Graphic novels, The Fall and the nuisance of human existence

I often find it strange that in my case theological constructs are derived out of my exposure to what many dub as juvenile entertainment, which includes graphic novels[1]. Perhaps there is something that I hit upon as profound in the action-packed artworks that are situated in separate panels that represent individual scenes which make up a plot. After all, human experience unfolds in story and its meaning is fashioned from places, plots, and players fused in real-time[2].

In like fashion Biblical narratives function as vehicles of divine revelation that helps us makes sense (or better yet find) our place and meaning in this sizeable and ever changing storyline that we call life. That perhaps explains why we often find ourselves identifying with the characters in Bible stories because in a way they lay bare a part of ourselves that we exhibit we whenever we cope with the harsh realities of life as well as when we feel like we are brought face to face to the actuality of the divine in our midst.

In this reflection for this class on Christian anthropology I would like to turn our attention on the primordial creation narrative of The Fall, looked at from the vantage point of a graphic novel: Alan Moore and Brian Bolland’s Batman: The Killing Joke, where I will attempt to find parallels between the two comic book storylines in relation to the fall of man and the predicament of human existence that follows it.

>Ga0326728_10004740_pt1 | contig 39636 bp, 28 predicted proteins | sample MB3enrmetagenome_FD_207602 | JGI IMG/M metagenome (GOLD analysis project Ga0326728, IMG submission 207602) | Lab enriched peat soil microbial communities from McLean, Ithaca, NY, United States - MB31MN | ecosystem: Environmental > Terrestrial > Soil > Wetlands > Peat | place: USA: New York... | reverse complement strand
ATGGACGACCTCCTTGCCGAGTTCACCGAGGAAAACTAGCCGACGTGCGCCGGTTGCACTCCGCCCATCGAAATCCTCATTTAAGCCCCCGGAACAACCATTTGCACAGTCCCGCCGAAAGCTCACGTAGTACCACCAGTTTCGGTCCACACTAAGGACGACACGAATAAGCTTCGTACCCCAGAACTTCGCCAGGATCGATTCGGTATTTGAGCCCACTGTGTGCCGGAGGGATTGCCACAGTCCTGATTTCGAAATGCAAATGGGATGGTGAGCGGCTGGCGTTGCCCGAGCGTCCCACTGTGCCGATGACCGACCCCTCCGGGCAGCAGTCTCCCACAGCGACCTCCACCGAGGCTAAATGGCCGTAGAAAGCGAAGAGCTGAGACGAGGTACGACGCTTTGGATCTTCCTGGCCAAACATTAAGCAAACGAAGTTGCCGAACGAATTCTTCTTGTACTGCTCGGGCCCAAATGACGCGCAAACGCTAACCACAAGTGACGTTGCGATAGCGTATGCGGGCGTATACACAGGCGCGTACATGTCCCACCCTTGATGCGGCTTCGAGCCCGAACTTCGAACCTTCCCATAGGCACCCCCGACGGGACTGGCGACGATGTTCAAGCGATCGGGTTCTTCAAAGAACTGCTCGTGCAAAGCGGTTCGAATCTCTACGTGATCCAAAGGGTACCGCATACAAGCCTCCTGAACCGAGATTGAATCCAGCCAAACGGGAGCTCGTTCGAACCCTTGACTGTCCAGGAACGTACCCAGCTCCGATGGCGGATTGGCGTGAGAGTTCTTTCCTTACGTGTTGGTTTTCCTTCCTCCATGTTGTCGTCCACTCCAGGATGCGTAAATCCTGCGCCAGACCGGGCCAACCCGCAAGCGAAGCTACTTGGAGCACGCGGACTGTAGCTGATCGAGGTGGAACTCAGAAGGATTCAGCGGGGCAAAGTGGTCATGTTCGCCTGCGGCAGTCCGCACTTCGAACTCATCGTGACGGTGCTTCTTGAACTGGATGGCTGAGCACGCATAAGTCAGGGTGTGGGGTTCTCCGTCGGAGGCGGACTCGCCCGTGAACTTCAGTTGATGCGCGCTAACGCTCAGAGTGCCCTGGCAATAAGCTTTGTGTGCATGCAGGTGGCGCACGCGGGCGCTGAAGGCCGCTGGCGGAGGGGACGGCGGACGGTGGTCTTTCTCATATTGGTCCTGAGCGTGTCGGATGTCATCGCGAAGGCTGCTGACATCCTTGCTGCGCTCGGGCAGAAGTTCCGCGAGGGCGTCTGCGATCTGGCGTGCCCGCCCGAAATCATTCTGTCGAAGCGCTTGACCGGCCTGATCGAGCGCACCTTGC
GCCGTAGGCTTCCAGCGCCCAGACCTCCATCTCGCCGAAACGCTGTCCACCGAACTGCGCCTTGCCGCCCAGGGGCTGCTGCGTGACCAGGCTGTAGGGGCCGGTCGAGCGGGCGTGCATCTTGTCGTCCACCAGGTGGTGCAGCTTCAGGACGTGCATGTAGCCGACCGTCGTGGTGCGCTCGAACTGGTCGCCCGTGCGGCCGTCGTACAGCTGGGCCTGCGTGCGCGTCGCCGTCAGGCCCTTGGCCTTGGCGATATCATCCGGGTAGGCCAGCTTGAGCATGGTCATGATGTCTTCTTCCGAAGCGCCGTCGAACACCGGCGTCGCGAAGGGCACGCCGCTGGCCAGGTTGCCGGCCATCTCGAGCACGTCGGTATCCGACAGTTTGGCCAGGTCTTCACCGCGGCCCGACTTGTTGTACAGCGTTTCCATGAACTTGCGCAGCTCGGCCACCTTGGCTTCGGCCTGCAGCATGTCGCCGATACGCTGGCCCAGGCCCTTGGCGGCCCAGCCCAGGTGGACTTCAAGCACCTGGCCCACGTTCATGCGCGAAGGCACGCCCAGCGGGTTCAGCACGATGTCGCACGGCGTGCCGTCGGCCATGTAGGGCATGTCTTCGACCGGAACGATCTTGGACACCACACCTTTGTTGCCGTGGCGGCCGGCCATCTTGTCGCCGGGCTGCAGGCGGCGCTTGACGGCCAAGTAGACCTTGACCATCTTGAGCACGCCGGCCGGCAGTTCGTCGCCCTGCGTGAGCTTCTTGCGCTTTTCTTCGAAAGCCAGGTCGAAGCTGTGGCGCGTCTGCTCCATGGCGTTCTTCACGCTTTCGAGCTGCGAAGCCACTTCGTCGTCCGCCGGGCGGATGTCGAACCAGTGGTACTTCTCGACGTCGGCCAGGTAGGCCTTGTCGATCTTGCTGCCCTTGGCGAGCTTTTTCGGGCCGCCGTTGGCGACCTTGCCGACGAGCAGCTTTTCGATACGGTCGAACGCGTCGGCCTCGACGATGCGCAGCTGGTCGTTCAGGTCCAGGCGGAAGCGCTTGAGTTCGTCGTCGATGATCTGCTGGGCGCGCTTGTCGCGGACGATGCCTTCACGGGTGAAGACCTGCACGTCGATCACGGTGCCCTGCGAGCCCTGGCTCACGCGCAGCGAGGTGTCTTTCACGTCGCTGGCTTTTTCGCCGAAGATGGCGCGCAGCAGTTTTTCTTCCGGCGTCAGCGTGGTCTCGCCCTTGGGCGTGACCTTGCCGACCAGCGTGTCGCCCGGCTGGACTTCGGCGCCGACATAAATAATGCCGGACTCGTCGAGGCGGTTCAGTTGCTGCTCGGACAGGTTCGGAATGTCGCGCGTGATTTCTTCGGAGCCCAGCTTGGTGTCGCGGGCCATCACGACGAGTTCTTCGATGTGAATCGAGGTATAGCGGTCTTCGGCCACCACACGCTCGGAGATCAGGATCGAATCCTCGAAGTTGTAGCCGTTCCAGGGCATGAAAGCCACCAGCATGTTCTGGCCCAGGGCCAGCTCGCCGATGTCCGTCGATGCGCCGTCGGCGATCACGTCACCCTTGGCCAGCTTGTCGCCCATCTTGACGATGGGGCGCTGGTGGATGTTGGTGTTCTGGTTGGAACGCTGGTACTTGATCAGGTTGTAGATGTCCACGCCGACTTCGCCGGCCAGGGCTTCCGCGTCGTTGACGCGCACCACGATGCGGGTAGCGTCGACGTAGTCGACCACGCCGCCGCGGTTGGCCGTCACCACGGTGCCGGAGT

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Not ‘I’ but ‘us’ | Relationship as the essence and goal of human wholeness

I remember ending my week with a goodbye that underscored a sense of lonesomeness as it means that for a time life will be lived apart from a loved one.  While, the following day I started the week with a celebration of my father’s 85th birthday that also coincided with Father’s Day.

Thinking about it now further reinforces my conviction that our humanity if we are to look at human life it can be summed up in terms of relationships. It is in relationships that we discover ourselves and our tenacity to live and make meaning in living –because to be human is to stand in a unique relationship to God, to one another, and to all creation. This, of course is because God, as Trinity, is relational[1]. The perichoretic God[2] makes perichoretic people. God’s being-as-communion overflows in humans’ being-in-community. Therefore we as humans have no being apart from others. Humanity is co-humanity[3].

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